“Unattainable”Categories: Iron sharpens iron
Many people acknowledge Jesus as Lord and Savior, but are mistaken about achieving salvation. Some look at forgiveness, righteousness, and salvation as within their own power to grasp. On the contrary, Paul tells us,
But when the goodness and loving kindness of God our Savior appeared, he saved us, not because of works done by us in righteousness, but according to his own mercy, by the washing of regeneration and renewal of the Holy Spirit, whom he poured out on us richly through Jesus Christ our Savior, so that being justified by his grace we might become heirs according to the hope of eternal life. (Titus 3.4-7)
He explains this further in the first several chapters of Romans, making it clear that we are unable to attain righteousness through our own will and actions. It’s not that we have no choice in the matter, but rather that we all have already forfeited any claim on the right to eternal life, “for all have sinned and fall short of the glory of God” (Ro 3.23). Just like Adam and Eve, we had our chance, and we blew it. Mercifully, while we can’t possibly achieve a standing of righteousness before the Lord, Jesus is able to give it to us, and through the blood of his sacrifice he offers us justification and salvation from certain condemnation.
On the other hand, some focus so much on what Jesus does, that they neglect their own role in becoming justified before God. The mistake on this side is to say that, because salvation is not something we can earn ourselves, our actions and decisions have no bearing on our eternal life or death. That’s an attractive idea to someone struggling against sin and falling under its power, but it’s just not what God said! First of all, the once-saved-always-saved assumption is utterly false, as demonstrated in Galatians 5.4, Hebrews 3.12 & 6.4-8, 2 Peter 2.20-22 & 3.17, 1 John 5.16, 2 John 8, Revelation 2 & 3, and many others. On top of that minor problem, God’s word makes it very clear that our manner of life must change—that we must imitate and embody the righteousness of Christ, not just wear it as a label.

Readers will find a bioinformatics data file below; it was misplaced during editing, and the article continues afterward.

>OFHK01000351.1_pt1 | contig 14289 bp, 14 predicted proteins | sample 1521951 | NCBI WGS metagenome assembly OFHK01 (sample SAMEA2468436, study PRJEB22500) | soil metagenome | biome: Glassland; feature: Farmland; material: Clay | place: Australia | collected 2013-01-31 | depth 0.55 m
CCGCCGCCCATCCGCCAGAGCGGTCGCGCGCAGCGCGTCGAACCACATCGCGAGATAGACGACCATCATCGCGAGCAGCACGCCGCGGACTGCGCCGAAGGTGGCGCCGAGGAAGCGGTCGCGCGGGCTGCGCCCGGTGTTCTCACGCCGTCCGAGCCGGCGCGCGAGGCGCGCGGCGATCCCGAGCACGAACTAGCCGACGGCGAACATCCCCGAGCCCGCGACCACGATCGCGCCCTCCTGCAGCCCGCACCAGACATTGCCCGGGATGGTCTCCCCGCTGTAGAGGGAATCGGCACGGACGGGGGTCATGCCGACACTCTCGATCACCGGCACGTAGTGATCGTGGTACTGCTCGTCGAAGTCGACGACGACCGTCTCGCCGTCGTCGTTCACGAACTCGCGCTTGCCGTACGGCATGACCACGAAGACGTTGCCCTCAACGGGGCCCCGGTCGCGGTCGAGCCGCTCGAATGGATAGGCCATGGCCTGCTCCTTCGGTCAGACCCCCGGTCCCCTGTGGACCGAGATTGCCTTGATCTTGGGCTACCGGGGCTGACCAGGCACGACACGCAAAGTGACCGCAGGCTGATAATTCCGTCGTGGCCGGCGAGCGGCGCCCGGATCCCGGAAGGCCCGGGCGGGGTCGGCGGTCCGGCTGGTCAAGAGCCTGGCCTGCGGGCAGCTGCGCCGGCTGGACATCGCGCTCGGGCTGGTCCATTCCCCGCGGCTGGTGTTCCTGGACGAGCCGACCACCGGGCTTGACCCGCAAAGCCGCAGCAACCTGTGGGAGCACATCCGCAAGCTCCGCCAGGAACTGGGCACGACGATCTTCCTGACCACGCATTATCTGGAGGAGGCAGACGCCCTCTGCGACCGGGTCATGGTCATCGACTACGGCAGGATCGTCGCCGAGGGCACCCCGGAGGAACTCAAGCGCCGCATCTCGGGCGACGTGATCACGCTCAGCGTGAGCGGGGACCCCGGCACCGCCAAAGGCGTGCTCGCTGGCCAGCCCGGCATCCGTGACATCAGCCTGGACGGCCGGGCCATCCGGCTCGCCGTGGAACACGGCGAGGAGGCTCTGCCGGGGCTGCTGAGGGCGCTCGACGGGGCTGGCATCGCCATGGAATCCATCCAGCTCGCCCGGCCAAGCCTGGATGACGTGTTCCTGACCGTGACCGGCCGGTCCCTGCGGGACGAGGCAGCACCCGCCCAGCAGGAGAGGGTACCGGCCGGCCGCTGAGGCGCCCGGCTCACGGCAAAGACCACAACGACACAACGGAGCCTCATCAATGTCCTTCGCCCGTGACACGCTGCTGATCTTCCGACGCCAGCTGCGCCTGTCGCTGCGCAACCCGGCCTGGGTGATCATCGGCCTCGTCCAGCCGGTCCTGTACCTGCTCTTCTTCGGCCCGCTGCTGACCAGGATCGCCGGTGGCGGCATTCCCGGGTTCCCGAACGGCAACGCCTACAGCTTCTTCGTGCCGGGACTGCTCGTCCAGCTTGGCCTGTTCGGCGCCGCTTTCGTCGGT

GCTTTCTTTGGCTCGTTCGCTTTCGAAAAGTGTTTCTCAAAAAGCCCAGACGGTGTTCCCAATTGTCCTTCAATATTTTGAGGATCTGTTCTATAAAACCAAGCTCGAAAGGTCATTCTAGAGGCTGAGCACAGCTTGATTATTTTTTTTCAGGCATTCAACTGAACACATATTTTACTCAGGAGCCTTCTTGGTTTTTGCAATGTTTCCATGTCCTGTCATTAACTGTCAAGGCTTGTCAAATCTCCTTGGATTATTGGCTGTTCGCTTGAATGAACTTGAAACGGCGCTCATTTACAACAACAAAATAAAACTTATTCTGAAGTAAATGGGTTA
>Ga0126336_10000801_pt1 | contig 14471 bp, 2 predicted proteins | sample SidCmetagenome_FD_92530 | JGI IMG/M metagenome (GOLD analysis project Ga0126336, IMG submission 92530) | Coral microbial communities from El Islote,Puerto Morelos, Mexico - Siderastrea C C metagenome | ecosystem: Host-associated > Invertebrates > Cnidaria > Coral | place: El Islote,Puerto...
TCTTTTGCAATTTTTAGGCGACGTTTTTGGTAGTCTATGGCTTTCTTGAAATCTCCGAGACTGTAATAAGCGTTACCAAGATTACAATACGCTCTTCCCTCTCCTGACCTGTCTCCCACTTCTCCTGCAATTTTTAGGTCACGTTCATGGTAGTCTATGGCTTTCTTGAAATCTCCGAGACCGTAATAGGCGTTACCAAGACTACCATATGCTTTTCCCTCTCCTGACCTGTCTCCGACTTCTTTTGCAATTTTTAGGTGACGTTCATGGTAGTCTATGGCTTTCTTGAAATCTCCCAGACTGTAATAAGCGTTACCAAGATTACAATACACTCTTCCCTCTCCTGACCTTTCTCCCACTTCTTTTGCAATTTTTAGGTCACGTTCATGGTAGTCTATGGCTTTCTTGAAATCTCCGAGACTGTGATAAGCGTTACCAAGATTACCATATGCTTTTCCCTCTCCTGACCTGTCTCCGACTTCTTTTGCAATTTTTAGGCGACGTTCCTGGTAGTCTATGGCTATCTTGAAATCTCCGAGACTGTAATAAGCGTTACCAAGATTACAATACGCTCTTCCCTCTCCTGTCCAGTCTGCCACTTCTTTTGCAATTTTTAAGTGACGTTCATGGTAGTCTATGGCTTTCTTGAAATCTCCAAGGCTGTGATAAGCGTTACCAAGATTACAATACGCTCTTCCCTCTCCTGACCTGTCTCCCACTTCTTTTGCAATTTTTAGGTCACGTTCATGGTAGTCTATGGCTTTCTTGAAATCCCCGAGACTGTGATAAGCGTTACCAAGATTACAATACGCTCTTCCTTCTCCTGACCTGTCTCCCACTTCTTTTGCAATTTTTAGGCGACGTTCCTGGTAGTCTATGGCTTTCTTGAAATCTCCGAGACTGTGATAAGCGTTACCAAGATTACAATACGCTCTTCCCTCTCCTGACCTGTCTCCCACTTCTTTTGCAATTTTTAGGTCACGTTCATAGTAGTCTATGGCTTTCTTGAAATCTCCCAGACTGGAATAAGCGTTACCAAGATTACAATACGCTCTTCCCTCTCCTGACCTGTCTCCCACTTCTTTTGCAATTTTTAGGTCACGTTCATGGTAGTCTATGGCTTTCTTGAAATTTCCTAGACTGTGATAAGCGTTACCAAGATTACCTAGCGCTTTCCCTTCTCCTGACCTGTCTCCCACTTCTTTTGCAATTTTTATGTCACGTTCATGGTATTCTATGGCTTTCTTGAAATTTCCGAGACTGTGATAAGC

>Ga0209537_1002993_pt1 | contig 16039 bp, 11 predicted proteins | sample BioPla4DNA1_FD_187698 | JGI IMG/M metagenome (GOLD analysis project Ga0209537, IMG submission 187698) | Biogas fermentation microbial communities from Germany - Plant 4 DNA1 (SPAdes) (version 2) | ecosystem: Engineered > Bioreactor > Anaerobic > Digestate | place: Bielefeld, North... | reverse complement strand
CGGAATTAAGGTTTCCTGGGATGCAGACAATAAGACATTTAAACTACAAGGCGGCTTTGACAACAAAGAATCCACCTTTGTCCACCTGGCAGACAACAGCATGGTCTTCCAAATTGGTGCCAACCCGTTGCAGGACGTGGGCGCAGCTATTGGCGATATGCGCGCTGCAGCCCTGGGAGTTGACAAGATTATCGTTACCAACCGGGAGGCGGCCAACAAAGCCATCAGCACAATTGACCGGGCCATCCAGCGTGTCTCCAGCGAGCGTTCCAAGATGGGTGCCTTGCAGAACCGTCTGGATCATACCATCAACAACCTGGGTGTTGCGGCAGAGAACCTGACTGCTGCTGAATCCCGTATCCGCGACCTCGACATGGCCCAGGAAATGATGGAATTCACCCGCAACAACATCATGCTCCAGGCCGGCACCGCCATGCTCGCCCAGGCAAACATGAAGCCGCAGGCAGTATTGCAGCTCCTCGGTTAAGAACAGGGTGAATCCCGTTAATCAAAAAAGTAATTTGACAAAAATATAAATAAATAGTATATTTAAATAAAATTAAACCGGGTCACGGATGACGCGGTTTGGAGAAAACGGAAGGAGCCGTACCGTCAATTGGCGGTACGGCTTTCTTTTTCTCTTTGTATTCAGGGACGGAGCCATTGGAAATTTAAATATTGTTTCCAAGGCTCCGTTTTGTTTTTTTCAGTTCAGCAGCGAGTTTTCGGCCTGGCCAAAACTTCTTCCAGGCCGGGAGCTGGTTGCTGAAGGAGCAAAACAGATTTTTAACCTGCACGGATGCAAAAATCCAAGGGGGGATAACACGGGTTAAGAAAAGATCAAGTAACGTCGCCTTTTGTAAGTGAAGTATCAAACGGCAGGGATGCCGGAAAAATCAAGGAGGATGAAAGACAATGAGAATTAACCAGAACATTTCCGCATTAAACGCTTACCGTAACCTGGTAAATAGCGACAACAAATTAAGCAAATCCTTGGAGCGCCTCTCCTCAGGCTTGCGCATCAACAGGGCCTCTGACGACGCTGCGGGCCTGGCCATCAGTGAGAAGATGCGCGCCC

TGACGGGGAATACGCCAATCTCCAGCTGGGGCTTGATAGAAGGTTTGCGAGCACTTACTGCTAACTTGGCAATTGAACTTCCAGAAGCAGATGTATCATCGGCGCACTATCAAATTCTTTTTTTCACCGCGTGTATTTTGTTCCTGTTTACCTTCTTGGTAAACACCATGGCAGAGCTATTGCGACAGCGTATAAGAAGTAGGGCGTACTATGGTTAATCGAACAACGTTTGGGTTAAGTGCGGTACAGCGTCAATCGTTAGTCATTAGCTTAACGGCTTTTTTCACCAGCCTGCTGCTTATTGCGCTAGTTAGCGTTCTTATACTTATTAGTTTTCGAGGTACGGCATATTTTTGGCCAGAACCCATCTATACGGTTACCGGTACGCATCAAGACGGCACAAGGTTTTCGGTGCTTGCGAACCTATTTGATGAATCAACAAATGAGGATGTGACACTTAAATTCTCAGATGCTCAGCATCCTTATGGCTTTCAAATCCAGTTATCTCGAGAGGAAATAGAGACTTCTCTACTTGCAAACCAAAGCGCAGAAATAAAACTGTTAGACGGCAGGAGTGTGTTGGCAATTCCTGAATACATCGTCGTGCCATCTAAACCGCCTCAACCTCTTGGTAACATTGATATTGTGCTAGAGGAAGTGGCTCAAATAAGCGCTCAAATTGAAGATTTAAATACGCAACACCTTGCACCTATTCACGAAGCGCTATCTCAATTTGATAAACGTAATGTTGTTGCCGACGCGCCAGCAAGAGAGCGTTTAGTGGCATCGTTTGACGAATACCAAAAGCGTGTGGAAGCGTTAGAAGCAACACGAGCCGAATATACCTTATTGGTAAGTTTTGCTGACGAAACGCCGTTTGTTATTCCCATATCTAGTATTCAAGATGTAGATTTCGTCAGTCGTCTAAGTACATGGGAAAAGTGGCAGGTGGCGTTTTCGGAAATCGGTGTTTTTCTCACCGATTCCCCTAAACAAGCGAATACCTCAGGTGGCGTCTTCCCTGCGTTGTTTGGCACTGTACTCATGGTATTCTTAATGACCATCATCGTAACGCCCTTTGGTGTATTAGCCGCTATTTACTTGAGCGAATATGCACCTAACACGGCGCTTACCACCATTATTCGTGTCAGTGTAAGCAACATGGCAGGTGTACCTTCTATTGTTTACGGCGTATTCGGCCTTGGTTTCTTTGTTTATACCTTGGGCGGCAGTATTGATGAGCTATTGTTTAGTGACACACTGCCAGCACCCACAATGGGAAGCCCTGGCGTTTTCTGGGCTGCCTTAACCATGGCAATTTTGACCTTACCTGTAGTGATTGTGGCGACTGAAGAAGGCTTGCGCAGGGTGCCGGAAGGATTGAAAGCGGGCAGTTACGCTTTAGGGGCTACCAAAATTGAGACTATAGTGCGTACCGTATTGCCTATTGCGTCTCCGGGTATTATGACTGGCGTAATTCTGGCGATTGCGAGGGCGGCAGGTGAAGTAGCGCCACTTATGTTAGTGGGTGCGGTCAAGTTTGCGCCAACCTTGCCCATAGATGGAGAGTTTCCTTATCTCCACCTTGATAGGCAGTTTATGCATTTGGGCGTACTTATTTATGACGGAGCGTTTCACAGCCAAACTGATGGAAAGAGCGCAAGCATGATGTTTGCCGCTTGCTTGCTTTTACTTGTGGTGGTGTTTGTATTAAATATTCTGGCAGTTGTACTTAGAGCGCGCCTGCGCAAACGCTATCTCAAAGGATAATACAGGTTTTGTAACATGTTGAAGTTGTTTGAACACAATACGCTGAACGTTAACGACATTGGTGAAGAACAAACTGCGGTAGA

For by grace you have been saved through faith. And this is not your own doing; it is the gift of God, not a result of works, so that no one may boast. For we are his workmanship, created in Christ Jesus for good works, which God prepared beforehand, that we should walk in them. (Ephesians 2.8-10)
Paul also asks in Romans 6.2, “How can we who died to sin still live in it?” These two, along with many other passages, make it abundantly clear that, although perfect righteousness is an unattainable goal for us in the physical world, it’s still one God expects us to pursue, with his help.
This twin misunderstanding also applies on a larger scale, to the salvation of the whole world. On the one hand, it’s quite plain from things Jesus says, things the Apostles say, and the visions God gave to John, that the world will never become one great, happy church, striving in unison to praise God and live righteously. For example,
If you were of the world, the world would love you as its own; but because you are not of the world, but I chose you out of the world, therefore the world hates you. Remember the word that I said to you: ‘A servant is not greater than his master.’ If they persecuted me, they will also persecute you. (John 15.19-20)
all who desire to live a godly life in Christ Jesus will be persecuted, while evil people and impostors will go on from bad to worse, deceiving and being deceived. (2 Timothy 3.12-13)
And finally, in the latter part of Revelation 19, Christ appears on a white horse, wearing a robe dipped in blood, and striking down the nations, treading “the winepress of the fury of the wrath of God the Almighty” (v15). Does that sound like the world has voluntarily submitted itself and confessed that Jesus is Lord? So, it’s pretty clear that no matter how hard we try, no matter how skillfully we preach the Gospel, no matter how many sacrifices we make, no matter how many hours we put in, no matter how tirelessly we plead, we will not convert the world to Christ.
Does that mean we shouldn’t try? Just as pursuing righteousness in our individual lives is not only worthwhile but compulsory, so is the pursuit of teaching the world about Jesus. He told his apostles to
“make disciples of all nations, baptizing them in the name of the Father and of the Son and of the Holy Spirit, teaching them to observe all that I have commanded you.” (Matthew 28.19-20)
Why should his followers chase an unattainable goal? Because he wants us to do so. Because it serves his purpose. Because even though we won’t ever get the world to serve Christ, we will convince some. Our job is to plant and water, but God gives the growth (1Co 3.6). “At present, we do not yet see everything in subjection to him,” (He 2.8), but we look forward to the time when God finishes putting all his enemies under Christ’s feet, when we can finally shout with the angels in heaven, “The kingdom of the world has become the kingdom of our Lord and of his Christ, and he shall reign forever and ever” (Re 11.15). We aren’t able to bring about that end ourselves, but God can. And God wants your hands to contribute to the work.